Paid in Puke S4E5: The Farewell

On this episode, we’re talking about Lulu Wang’s 2019 film, The Farewell, which is “based on a real lie” and stars Awkwafina. What are the ethics of lying to your family? Is there any such thing as a “good” lie? What if it’s a stranger you will never see again? 

On the Lunchtime Poll, we reveal lies we have told our family. 

Paid in Puke will take a brief, mid-season break and return on December 1st, 2020. 

Film Review: Buck Run

buck run poster

Nick Frangione (Roxie) directs Buck Run, an indie drama loosely based on his lonely teen years in rural Pennsylvania. We meet Shaw Templeton (Nolan Lyons) during a pivotal period in his life. His mother has just died in her bed and he doesn’t know what to do. He’s estranged from his father, bullied at school, and ignored by his teachers. When he takes his frustration out on a stranger, he is arrested and eventually, they locate William Templeton (James Le Gros). Shaw can either go home with dear old dad or be turned over to the state. William convinces a skeptical cop that he’s clean and sober and has a place for Shaw at his ramshackle cabin. What follows is a slow-paced unraveling of a boy dealing with unimaginable loss, and a father forced to face a reality that he’s been putting off since his marriage ended. Buck Run isn’t a ton of fun, but it is a nice character showcase for the leads and a calling card for a talented cinematographer.

The title refers to the heavy hunting culture present in Shaw’s hometown. It’s so ingrained that kids are allowed to take a week off of school to hunt every winter. The film never seeks to explain the significance of the pastime, but does a fair job of incorporating it into the lives of the characters. When William’s not at the bar, or trying to make money at the swap meet, he’s in the woods with his longtime pal, John (Kevin J. O’Connor). William and John are close enough that John lent him $5000 to help “buy his wife out” of their marriage, but not so close that William actually used the money for that purpose. In fact, William never did get a divorce – a fact John learns after his wife’s death. John seems more annoyed than sympathetic, but he must not be too mad about it because he continues to socialize with William, only bringing up the money every other time.

When Shaw’s not napping under his hoodie at school, or hiding from bullies, he’s at the funeral home, trying to get some answers about what’s happening with his mom’s body. They’re not particularly sympathetic to him and even call the cops on him at one point. Basically, everywhere Shaw goes, he gets beaten, yelled at, or arrested, despite the fact that it’s a small town and everyone knows that his mom just died. Shaw’s lack of emotion exploding into fits of rage sometimes make it seem as though this is headed into David Fincher territory, but it never does.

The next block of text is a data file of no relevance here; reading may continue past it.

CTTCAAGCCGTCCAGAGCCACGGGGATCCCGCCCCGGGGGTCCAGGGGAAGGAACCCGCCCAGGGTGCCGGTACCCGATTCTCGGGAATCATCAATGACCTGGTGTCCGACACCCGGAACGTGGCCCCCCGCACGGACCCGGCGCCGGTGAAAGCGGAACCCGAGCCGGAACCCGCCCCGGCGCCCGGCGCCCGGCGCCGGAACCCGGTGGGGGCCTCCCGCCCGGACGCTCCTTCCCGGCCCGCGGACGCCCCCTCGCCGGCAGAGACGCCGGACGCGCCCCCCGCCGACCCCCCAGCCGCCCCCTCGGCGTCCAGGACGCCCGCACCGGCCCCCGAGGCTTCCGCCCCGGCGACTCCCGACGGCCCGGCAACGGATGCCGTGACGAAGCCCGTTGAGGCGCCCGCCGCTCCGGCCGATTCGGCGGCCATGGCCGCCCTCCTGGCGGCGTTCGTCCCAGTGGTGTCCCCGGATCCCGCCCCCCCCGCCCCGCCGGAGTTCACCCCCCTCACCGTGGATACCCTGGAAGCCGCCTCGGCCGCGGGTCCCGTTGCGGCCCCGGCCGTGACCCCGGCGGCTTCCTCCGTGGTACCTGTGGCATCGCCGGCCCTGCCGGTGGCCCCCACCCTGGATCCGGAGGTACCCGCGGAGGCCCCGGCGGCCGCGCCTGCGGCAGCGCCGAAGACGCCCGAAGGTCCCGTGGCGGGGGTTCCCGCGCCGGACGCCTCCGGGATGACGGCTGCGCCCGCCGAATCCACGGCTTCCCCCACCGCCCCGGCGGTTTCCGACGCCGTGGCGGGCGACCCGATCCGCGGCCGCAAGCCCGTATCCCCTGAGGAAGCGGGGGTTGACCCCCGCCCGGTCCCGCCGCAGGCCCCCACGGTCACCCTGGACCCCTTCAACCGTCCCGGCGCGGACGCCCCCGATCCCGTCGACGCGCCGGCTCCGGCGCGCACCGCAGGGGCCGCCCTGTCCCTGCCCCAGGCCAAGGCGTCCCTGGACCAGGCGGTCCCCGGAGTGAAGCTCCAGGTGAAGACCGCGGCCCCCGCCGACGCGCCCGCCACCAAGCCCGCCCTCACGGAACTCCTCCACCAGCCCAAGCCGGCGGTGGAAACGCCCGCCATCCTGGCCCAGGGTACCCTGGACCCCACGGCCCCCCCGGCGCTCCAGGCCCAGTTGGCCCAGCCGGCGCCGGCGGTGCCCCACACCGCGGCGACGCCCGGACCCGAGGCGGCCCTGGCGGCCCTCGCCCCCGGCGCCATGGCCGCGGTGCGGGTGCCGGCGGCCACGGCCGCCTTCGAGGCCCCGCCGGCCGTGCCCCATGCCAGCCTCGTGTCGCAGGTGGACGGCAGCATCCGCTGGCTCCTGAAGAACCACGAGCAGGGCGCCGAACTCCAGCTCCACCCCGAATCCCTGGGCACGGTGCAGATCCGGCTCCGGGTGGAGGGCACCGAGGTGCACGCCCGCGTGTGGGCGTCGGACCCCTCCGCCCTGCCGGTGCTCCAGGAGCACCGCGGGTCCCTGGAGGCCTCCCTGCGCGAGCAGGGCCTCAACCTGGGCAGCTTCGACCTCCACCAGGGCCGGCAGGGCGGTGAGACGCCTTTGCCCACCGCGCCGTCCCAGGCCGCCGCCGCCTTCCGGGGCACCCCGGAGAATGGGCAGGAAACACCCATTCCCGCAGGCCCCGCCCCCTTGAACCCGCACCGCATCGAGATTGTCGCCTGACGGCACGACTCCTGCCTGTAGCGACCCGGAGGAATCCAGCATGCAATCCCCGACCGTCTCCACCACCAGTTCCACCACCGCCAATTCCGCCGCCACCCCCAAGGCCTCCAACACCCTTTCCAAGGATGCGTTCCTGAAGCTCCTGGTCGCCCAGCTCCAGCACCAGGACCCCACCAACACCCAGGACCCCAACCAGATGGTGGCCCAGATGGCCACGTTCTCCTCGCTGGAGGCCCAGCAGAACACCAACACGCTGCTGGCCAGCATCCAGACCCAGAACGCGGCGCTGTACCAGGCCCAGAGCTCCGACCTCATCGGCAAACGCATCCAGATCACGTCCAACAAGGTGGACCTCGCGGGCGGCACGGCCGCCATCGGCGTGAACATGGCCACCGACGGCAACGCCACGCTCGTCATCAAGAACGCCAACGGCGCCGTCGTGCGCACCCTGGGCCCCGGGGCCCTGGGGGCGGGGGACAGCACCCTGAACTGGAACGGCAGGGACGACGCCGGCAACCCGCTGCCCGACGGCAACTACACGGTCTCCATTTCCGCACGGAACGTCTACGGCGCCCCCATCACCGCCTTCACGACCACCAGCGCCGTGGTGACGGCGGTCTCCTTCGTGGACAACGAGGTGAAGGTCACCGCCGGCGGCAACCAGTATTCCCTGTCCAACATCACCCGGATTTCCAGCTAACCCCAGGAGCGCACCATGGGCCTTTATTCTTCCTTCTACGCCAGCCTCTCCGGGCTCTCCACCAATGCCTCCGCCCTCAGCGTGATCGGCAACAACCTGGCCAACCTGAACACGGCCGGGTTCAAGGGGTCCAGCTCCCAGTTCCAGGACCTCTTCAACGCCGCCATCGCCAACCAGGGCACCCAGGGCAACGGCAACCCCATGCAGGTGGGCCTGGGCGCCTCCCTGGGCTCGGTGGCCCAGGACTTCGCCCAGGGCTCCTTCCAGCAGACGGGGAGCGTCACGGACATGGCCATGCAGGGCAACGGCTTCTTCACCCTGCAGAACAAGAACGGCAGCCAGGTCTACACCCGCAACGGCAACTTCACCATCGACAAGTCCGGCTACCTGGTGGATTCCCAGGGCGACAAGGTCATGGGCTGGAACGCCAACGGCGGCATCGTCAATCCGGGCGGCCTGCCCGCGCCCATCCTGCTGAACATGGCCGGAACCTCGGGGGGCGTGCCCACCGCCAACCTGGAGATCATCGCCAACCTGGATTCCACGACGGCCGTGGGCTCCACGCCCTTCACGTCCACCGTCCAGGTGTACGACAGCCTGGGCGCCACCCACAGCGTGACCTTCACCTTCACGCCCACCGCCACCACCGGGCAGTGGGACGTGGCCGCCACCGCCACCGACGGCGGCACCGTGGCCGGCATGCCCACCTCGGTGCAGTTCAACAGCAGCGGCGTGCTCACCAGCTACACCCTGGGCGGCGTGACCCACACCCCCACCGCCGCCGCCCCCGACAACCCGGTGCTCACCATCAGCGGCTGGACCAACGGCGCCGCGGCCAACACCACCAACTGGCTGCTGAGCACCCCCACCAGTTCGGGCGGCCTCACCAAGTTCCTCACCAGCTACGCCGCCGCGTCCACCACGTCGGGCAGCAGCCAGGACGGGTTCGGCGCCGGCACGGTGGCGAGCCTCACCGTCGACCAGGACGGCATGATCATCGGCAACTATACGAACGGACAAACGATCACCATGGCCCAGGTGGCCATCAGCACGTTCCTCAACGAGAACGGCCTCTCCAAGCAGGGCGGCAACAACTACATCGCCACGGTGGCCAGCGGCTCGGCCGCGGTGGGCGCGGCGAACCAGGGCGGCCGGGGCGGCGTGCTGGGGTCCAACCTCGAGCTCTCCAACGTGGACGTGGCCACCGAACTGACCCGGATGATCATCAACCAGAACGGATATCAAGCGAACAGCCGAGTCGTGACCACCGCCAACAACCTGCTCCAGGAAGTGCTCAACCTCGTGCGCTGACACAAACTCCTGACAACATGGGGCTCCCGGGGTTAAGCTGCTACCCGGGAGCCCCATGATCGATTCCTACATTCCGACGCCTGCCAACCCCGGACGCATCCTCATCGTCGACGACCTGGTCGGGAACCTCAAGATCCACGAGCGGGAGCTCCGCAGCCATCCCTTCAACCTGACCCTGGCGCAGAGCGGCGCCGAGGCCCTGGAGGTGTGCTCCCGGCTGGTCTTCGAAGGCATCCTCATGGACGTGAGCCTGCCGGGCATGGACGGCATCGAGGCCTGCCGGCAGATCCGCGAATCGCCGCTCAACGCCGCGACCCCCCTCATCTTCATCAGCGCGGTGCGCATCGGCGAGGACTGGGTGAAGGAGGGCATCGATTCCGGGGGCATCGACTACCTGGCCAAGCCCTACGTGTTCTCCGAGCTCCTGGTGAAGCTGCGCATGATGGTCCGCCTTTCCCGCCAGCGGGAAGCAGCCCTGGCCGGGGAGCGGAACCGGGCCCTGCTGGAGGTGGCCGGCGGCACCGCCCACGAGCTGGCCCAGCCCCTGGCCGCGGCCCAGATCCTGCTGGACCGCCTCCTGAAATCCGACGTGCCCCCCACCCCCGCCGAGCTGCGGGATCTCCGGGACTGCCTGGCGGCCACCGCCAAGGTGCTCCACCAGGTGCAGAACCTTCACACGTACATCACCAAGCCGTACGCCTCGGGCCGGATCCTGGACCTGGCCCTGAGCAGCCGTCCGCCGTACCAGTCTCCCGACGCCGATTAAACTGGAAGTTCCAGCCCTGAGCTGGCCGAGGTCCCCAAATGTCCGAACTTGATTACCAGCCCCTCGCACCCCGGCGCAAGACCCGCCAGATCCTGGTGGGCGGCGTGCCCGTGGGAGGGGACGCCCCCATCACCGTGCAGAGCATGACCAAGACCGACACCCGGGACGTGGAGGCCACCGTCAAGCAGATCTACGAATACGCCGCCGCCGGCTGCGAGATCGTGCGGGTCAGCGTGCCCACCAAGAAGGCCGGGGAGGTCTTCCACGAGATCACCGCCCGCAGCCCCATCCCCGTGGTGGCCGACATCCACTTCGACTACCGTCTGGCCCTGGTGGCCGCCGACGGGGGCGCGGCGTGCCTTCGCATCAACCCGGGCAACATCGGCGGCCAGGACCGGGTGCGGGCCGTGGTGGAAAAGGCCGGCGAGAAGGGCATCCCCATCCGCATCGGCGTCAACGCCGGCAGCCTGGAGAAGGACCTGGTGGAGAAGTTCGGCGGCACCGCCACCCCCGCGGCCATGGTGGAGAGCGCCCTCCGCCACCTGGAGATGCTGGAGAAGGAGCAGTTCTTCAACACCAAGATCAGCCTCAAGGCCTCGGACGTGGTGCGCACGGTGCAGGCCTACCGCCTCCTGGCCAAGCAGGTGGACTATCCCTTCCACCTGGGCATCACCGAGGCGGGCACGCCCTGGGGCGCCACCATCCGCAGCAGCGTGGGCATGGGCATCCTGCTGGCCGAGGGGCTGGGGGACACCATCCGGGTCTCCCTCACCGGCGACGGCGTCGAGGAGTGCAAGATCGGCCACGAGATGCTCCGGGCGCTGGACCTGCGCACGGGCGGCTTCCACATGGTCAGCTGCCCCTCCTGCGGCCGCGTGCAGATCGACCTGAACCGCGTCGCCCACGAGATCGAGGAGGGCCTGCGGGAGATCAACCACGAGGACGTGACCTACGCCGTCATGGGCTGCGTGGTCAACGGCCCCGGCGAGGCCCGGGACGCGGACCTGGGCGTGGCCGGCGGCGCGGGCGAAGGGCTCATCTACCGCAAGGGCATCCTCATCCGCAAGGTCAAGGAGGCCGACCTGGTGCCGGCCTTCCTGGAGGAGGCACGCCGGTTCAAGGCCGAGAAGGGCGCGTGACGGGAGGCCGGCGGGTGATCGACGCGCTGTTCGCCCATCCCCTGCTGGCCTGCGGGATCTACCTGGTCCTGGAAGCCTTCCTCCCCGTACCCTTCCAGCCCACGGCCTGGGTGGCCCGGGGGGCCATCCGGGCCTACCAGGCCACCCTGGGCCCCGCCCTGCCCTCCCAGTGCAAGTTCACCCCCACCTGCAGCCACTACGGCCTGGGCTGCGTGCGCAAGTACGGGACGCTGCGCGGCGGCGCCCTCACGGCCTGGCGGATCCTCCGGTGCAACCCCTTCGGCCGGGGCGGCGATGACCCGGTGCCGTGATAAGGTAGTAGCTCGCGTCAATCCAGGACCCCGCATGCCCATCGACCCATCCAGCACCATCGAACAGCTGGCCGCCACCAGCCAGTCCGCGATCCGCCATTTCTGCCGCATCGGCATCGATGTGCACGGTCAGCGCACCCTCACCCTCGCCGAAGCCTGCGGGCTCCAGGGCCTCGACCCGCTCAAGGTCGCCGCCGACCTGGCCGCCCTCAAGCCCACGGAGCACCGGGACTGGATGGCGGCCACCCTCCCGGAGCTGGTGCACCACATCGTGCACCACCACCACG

Cinematographer Anna Franquesa Solano (The Farewell) holds your attention with her interesting composition. There’s not a lot going on in this town, so she has to find beauty where she can, and she succeeds more than once, whilst conveying the brown and beige world that Shaw reluctantly traverses.

First-time screenwriter David Hauslein leaves a lot to the imagination, particularly in regard to the family matriarch. We can work out that Shaw’s mother died of cancer after ailing at home for a long time. Flashback scenes show Shaw helping her to the bathroom and bringing her sips of water. But we don’t know what their relationship was like before she got sick. We don’t know why he loved her beyond the fact that she was his mother. We don’t know why William could never bring himself to finalize his divorce or why he visits her house without Shaw and sobs on the carpet. Her absence is palpable, but no so much her presence. Buck Run would have worked better as a short. But as it stands, the cinematography and performances carry the film and it’s worth a look.